The American disabilities legislation prohibits discrimination by private entities that are open to the public.  It is not difficult to latch on to a range of features in these small businesses that technically breach the terms of the legislation; cramped shops will inevitably have high shelves that cannot be reached from a wheelchair, and aisles that are too narrow; ramps often absent and even if they are installed they may be too steep or have no handrails. To make things worse, fees for lawyers are available from the public coffers, irrespective of the remedy available to the plaintiff . The Disabilities Act awards injunctive relief only, but disabled plaintiffs are entitled to damages if they also sue under city or state human rights law.

The problem with this flood of claims is that they tend to be settled at breakneck speed by store owners, cowed by the prospect of ruinous court proceedings. The courts therefore rarely have the opportunity to rationalise and perhaps modify the effect of the laws concerned.  In the US, critics (including federal judges) have suggested that lawyers specialising in this area of rights litigation are “interested in generating legal fees; they say the lawyers typically do not give the businesses a chance to remedy the problem before filing suit”. Defence attorney for some of the businesses quoted in the article is Queens lawyer Ming Hai. He does not mince his words:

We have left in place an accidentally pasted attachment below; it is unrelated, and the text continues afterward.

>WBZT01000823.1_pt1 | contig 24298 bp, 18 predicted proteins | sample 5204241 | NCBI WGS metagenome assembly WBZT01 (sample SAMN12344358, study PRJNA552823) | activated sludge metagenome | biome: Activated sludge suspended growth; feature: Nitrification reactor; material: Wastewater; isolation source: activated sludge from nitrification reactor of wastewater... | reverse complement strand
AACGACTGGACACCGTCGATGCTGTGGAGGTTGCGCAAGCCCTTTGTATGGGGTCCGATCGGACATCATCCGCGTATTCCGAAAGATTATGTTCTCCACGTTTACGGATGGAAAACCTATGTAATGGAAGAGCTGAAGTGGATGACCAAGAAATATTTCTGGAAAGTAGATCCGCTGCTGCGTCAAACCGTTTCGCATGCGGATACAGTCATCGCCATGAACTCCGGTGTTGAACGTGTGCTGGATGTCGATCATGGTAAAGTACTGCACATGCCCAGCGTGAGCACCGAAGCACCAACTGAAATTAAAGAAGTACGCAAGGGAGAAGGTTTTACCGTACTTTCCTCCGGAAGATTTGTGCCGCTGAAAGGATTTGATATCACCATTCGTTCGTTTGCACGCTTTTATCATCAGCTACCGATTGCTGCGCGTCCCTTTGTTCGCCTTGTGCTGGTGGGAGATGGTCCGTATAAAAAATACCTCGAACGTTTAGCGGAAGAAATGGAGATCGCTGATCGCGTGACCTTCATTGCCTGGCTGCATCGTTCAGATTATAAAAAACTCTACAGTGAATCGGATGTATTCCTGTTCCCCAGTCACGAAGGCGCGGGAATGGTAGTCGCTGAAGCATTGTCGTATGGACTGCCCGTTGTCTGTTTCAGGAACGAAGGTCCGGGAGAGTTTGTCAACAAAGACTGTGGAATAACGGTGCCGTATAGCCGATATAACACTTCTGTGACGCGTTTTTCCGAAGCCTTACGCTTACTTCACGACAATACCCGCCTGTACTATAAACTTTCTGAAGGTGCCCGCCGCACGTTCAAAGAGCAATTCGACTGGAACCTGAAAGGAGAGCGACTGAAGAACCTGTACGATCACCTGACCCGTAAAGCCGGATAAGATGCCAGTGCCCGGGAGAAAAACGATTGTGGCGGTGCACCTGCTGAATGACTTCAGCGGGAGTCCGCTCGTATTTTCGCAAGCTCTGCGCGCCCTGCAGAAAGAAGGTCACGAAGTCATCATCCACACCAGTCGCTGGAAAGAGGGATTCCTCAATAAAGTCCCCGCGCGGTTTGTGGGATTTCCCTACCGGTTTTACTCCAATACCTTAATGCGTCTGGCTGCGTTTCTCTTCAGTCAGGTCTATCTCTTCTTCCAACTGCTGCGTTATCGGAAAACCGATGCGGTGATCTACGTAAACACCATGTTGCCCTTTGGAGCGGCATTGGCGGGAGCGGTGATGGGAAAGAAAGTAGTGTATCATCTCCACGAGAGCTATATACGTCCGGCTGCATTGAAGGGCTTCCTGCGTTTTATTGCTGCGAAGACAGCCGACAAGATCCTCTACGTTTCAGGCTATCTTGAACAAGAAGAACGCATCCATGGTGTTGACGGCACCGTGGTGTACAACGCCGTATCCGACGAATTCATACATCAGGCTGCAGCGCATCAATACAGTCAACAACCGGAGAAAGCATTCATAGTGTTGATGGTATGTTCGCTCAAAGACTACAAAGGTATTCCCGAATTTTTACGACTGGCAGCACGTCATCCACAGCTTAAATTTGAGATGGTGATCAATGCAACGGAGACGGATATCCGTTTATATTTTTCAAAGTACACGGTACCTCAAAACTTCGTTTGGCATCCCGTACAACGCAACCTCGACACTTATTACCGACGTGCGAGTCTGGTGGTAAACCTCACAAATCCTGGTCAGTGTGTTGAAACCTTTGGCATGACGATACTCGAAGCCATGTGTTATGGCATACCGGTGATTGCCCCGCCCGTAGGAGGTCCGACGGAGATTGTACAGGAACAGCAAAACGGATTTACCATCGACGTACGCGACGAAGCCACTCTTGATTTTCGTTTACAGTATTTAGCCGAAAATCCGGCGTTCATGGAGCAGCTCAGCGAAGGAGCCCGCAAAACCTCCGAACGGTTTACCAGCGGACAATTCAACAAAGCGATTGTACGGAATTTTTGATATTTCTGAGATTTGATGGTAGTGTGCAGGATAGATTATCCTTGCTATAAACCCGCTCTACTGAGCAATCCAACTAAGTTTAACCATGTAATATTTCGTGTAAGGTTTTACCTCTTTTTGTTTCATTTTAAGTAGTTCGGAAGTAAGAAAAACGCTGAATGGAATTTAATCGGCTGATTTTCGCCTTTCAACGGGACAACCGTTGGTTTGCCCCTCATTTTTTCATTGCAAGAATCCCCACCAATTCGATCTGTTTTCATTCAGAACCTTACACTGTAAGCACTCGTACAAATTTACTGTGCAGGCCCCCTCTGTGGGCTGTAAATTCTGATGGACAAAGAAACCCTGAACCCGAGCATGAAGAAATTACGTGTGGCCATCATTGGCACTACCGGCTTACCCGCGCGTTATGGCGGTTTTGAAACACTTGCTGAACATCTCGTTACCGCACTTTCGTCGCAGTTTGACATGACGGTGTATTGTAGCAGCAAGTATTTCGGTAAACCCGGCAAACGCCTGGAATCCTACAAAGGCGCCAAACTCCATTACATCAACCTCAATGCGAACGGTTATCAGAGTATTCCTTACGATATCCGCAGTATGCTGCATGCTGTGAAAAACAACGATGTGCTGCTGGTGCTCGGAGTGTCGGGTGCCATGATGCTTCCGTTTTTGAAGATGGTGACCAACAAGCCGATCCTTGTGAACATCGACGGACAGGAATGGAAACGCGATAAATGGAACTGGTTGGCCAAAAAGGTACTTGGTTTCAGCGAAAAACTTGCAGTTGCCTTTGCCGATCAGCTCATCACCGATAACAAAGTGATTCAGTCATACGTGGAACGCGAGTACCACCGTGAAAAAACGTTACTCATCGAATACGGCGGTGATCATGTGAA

All they want is money; they get the money, and they move on to the next target …It has become a profession to go out and look for a little problem here and there.

It may be that these “little problems” should be corrected by something other than the sledgehammer of federal legislation.The truth of the matter is that the “greedy lawyer” problem will not go away whilst the laws are there to be exploited. Much the same has been said of the effect of our rights legislation on local authorities; that, in effect, its impact on society is determined by febrile litigation rather than the cool authority of the legal process itself, with its adversarial checks and balances.

Sign up to free human rights updates by email, Facebook, Twitter or RSS